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Hackers compromise over 1 million Google accounts

The malware can gain root access on Android phones, exposing the entire device to the hackers. (Source: Android Recovery Mode Screen)
The malware can gain root access on Android phones, exposing the entire device to the hackers. (Source: Android Recovery Mode Screen)
Malicious software disguised as legitimate Android apps have breached over 1 million Google accounts. The software can then install additional apps or even post content online.

An intricate new hacking campaign has led to the breach of over one million Google accounts, according to Israeli security firm Check Point Software Technologies. The hacking method uses malware dubbed “Gooligan” that is installed through unauthorized apps available outside of the Google Play Store.

Once downloaded, the malicious apps (which are disguised as innocuous apps like flashlights and WiFi analysis tools) take control of the infected device by gaining root access. Root access allows a program to utilize any part of a computer or phone, including the file system, hardware access, and user information. This allows the malware to download additional apps, access private and personal info, and even send information, all without alerting the user.

Hackers were able to use the malware to gain user tokens to user accounts with Google Docs, Google Photos, and Gmail. “Tokens” are used by services and software to authenticate users. If a hacker is able to obtain a token used to log in to a service, the hacker can then pose as the affected user without easy detection.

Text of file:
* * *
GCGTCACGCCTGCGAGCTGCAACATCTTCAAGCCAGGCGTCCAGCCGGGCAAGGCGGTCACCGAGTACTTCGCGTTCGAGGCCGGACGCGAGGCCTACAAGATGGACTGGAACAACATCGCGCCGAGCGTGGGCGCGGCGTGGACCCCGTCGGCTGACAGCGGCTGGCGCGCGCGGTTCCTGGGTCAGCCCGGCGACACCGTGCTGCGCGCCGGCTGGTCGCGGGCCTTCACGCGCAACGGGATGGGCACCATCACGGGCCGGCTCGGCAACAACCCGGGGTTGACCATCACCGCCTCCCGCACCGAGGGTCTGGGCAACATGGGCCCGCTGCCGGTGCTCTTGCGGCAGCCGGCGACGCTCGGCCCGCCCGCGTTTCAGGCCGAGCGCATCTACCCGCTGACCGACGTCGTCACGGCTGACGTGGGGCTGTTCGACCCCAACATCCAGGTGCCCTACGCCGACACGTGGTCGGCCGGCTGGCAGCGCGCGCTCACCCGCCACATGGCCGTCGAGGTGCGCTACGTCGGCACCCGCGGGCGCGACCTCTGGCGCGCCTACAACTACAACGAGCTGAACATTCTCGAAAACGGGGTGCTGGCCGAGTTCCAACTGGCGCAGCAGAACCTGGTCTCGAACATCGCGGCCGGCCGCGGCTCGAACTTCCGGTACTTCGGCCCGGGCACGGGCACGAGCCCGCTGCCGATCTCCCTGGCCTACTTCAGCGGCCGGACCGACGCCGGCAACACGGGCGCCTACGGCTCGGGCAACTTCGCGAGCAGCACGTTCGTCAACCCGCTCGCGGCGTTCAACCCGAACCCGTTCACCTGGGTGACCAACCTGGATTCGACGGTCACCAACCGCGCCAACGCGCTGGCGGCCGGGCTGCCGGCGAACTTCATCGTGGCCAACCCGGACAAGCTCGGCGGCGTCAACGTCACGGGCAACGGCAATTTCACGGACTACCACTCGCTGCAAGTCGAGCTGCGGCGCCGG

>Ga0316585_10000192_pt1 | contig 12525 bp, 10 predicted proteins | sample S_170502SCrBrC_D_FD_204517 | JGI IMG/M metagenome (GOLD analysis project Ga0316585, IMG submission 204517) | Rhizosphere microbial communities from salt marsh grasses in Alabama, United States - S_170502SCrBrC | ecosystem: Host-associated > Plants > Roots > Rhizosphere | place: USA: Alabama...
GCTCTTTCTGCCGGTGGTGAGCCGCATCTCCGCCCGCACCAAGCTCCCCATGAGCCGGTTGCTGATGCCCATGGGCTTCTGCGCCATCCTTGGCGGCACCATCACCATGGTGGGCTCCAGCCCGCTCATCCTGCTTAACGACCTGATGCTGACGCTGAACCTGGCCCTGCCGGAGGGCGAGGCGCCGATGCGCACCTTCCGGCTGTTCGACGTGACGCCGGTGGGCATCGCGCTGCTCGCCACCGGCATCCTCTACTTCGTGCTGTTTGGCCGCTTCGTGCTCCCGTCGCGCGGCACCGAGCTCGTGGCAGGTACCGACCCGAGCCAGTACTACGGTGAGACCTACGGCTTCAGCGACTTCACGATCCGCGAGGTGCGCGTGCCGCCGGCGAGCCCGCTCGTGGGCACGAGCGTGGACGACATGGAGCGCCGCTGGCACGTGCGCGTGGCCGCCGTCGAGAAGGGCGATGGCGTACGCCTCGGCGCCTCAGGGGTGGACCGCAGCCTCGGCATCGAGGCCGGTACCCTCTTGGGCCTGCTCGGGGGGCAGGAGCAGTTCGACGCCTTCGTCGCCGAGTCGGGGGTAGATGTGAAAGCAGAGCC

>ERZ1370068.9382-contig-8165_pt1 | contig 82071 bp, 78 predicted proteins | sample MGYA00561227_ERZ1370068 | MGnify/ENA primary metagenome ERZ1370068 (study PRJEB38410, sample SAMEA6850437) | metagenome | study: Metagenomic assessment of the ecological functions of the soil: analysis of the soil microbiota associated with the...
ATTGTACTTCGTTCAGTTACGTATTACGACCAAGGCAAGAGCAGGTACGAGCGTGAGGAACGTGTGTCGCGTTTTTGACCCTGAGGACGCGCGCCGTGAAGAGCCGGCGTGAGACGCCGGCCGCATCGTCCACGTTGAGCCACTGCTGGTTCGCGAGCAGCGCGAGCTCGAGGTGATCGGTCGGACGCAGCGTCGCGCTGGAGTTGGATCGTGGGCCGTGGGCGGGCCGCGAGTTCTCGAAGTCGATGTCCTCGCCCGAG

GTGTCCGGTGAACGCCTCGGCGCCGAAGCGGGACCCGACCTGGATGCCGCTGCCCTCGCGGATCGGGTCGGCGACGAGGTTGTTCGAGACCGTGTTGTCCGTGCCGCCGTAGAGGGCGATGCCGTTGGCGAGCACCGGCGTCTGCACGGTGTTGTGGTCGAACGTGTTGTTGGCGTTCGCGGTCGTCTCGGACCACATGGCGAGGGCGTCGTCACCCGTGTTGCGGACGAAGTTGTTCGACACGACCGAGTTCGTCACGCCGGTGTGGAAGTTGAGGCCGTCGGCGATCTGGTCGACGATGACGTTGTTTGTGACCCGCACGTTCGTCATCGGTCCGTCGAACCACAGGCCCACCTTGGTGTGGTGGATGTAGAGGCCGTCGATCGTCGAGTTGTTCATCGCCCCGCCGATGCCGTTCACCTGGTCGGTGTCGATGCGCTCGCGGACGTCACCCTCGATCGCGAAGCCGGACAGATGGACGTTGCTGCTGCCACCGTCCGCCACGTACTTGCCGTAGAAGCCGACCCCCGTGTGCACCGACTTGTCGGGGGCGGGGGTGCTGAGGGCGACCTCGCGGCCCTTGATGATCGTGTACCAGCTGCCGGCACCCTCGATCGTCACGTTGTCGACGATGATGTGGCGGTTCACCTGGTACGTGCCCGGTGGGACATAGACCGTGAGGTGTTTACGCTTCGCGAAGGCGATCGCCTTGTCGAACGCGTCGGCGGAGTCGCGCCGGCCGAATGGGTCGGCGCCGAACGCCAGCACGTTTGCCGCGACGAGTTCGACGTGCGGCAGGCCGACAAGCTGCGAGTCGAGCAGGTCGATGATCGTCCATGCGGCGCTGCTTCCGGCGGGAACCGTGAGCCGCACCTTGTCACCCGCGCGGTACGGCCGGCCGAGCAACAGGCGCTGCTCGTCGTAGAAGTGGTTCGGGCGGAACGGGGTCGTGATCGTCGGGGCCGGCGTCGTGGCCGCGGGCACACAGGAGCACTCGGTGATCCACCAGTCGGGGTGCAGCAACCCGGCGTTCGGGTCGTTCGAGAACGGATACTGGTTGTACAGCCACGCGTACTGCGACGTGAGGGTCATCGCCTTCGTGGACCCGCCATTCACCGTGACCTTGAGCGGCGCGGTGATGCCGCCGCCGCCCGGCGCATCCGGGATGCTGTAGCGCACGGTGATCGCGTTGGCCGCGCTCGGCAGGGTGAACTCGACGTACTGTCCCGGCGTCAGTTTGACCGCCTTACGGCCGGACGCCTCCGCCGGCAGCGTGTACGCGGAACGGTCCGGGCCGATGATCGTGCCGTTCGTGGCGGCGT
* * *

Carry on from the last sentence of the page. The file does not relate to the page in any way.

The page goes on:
So far, it seems that the hackers have used the malware to access information, download additional apps and adware, and post reviews and other content while posing as unaware users. According to Fortune, the adware and fake reviews have been used to “generate hundreds of thousands of dollars in bogus ad revenue per month.”

The phony apps have been infecting devices since August. Check Point believes that the malware is infecting up to 13,000 Android devices and installing about 30,000 apps every day. The hackers seem to be targeting devices running Android 4 or Android 5 (Jelly Bean through Lollipop), which account for almost 75% of all Android devices globally.

Check Point has notified Google of the breach, and both companies are working to track down the hackers and mitigate the damage caused. Per Fortune, “Check Point further [recommends] that victims reinstall the operating system on their phones, hiring a technician to “flash” the device’s memory, since a standard factory reboot is not enough to remediate the issue. Immediately following that, customers should change their Google passwords.”

Check Point has released a free tool to check if an account was breached. It can be found here.


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Sam Medley, 2016-11-30 (Update: 2016-11-30)